|Back to school for elder Ginnie and North Park student Kathryn|
This post -- along with the photos -- appears courtesy of 2014 edition of Friendship, a print newsletter of Little Brothers – Friends of the Elderly, Chicago Chapter.
“When we go to visit Ginnie, it’s not school work, it’s not going to see an elderly lady. For me it’s getting to visit a friend,” wrote Phoenix, a student at Chicago’s North Park University. She is one of many students who benefited from Stories from a Graying America, a college course that brings students into direct contact with LBFE elders.
The course was developed by Lee Strickland, affiliate instructor of dialogue at North Park, in partnership with Christine Bertrand, LBFE’s intergenerational program coordinator. LBFE elders and North Park students are brought together for the duration of the course about aging in America. It’s a general education course with a service learning focus, which incorporates ways for students to give back to others.
“At North Park, we train students for lives of significance and service with a special emphasis on urban engagement,” says Strickland. “We encourage students to develop authentic relationships in the community and get out of the classroom to do meaningful service.”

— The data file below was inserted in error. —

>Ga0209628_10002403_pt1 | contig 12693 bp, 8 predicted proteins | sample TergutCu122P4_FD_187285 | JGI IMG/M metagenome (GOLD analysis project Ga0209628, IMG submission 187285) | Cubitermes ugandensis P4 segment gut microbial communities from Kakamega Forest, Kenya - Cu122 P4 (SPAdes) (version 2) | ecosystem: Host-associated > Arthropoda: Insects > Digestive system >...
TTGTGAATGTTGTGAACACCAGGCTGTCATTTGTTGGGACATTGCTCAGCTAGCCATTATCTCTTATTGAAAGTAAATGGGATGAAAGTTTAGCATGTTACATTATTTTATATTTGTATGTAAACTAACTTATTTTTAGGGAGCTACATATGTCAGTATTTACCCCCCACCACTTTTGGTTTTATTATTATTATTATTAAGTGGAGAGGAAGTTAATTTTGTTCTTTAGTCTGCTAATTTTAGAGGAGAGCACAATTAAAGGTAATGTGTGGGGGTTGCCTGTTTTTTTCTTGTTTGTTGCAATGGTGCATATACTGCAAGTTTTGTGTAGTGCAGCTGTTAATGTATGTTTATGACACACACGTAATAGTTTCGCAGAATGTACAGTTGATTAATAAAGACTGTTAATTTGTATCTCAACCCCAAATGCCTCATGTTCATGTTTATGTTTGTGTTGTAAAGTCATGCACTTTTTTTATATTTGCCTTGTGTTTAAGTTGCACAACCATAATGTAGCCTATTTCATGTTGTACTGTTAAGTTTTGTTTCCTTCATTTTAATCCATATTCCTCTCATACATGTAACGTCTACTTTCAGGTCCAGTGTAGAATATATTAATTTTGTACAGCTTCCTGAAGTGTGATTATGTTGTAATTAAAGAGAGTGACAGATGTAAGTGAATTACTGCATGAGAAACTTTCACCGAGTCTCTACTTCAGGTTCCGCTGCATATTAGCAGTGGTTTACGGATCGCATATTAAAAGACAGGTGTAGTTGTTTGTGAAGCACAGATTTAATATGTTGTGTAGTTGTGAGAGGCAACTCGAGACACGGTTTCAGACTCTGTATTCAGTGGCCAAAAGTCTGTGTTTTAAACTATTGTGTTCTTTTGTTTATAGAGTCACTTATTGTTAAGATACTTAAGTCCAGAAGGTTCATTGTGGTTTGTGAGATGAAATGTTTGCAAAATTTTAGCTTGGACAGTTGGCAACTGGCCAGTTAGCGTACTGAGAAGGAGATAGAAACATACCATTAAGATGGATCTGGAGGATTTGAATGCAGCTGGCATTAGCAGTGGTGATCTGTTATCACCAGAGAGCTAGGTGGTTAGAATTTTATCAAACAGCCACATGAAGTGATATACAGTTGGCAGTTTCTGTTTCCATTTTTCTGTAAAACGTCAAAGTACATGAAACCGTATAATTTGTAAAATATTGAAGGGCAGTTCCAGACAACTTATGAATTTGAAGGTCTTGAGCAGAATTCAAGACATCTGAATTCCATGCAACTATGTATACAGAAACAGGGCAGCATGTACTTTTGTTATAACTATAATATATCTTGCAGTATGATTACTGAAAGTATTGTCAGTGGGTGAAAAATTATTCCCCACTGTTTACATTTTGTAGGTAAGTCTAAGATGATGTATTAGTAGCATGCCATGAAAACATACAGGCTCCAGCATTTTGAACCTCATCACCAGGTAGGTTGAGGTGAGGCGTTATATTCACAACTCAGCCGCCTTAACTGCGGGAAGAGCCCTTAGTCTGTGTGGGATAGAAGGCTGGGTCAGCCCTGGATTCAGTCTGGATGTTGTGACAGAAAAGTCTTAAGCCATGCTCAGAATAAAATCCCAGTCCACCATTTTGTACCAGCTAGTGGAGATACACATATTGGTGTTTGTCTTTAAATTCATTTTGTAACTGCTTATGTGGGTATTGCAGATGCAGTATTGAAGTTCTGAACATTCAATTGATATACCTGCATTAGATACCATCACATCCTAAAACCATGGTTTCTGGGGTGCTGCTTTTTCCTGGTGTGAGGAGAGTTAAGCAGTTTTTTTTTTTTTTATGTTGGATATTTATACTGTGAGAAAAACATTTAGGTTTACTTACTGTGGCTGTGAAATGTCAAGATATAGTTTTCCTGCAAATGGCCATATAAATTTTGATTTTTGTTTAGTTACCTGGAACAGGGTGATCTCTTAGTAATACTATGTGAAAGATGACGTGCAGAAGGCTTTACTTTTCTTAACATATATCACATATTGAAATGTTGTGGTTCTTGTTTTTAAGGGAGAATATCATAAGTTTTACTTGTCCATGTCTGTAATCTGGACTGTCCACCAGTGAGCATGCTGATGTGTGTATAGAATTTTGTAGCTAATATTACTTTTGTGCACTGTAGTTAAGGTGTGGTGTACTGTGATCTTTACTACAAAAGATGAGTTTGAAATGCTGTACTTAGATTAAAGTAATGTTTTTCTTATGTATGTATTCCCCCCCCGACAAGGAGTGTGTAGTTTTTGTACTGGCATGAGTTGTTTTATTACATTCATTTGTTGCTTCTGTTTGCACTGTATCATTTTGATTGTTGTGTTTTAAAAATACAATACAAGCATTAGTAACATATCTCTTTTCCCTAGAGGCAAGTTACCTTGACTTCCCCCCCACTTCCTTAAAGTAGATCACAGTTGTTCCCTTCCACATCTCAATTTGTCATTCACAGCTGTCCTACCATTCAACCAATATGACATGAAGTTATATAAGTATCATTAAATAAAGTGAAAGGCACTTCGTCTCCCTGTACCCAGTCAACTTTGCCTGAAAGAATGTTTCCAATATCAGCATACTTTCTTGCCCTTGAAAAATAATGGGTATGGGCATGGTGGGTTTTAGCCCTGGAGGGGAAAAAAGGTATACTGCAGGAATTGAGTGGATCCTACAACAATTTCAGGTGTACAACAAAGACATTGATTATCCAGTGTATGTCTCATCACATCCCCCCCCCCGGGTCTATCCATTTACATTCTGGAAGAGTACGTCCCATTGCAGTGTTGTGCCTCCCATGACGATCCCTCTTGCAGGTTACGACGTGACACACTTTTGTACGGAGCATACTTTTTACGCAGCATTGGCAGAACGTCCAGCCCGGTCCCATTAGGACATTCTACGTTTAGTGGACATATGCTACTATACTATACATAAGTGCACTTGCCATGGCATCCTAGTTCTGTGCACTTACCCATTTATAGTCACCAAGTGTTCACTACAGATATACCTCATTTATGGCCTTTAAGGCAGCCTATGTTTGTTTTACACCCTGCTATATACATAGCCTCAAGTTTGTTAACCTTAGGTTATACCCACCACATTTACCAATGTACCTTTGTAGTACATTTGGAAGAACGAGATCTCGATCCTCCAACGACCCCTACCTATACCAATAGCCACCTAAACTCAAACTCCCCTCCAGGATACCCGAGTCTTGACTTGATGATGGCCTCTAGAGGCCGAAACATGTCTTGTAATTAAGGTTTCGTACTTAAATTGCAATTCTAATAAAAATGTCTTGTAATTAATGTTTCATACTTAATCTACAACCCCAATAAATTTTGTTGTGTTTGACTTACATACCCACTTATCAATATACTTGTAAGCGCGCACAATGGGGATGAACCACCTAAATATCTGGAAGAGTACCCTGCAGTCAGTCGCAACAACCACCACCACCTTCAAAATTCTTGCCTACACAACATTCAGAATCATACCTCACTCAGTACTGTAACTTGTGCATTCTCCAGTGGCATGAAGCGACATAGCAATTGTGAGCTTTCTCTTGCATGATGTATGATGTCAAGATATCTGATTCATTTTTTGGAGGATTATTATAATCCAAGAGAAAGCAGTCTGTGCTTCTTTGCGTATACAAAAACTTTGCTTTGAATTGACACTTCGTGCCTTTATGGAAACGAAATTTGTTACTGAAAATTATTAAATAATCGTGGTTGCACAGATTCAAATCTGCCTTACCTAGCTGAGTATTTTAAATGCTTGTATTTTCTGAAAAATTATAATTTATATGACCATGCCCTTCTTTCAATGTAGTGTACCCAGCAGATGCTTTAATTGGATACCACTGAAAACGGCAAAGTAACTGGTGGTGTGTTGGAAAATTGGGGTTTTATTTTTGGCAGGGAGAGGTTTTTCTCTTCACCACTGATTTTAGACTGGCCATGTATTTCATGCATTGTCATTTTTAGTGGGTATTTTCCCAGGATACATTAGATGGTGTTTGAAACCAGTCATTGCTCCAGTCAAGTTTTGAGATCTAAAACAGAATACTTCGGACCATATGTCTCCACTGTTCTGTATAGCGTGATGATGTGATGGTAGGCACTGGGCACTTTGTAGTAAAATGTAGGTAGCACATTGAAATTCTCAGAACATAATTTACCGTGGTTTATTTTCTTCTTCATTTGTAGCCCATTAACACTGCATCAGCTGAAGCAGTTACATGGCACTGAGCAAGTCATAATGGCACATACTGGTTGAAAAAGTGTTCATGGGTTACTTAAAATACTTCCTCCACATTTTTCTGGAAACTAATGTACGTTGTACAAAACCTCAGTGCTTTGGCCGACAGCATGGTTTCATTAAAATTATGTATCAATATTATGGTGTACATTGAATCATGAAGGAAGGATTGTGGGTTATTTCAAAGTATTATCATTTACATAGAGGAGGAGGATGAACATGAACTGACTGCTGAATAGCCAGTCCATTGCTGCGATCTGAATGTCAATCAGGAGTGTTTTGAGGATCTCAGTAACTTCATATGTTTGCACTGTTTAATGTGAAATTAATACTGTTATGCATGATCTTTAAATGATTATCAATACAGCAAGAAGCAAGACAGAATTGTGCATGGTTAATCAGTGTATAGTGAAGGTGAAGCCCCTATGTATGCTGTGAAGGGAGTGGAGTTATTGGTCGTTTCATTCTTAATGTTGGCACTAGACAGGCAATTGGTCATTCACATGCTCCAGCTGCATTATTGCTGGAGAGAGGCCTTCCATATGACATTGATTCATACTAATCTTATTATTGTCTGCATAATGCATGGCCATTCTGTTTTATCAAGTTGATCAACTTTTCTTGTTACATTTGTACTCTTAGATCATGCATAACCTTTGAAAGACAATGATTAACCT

Students learn about the issues and challenges of aging in society through reading, watching films, participating in classroom discussions and, most important, interacting with those who actually are aging in America.
|A North Park University Student working with elder Dorothy|
The students meet once a week in class and count their visits with elders as their second weekly class. Two students are paired with an LBFE elder. “By forming friendships with elderly neighbors, we learn their stories, needs and contributions,” says Strickland. “We participate in intergenerational dialogue, which is also intercultural.”
The first course offered in partnership with LBFE was in fall 2012. By the end of the spring 2014 semester, more than 80 students will have participated. A core group of 10 elders volunteers each semester, with some new elders joining and others occasionally opting out. Strickland and Bertrand continue to revise and refine the course as they get feedback from students and elders.
Says student Christiana: “Before, I never paid attention to the elderly I saw on the streets. The determination and will to do things is what I admire most about the elderly after taking this course. I also learned that elderly people like to interact with different age groups and not just people their own age.”
Students and elders also have a lot of fun. “My partner and I agree that neither of us has ever met an elder like Marguerite who was more active than us!” says student Dontrell.
For elder Joyce, who has participated since the first semester, the interaction with the young people is invigorating. “You forget your aches and pains when they come over,” she says.
Bertrand appreciates the chance to offer elders a way to be engaged in the community and to benefit others by sharing their experience. Strickland notes, “The most important thing you can do for elders is not let their talents be wasted – the elders have so much to give.”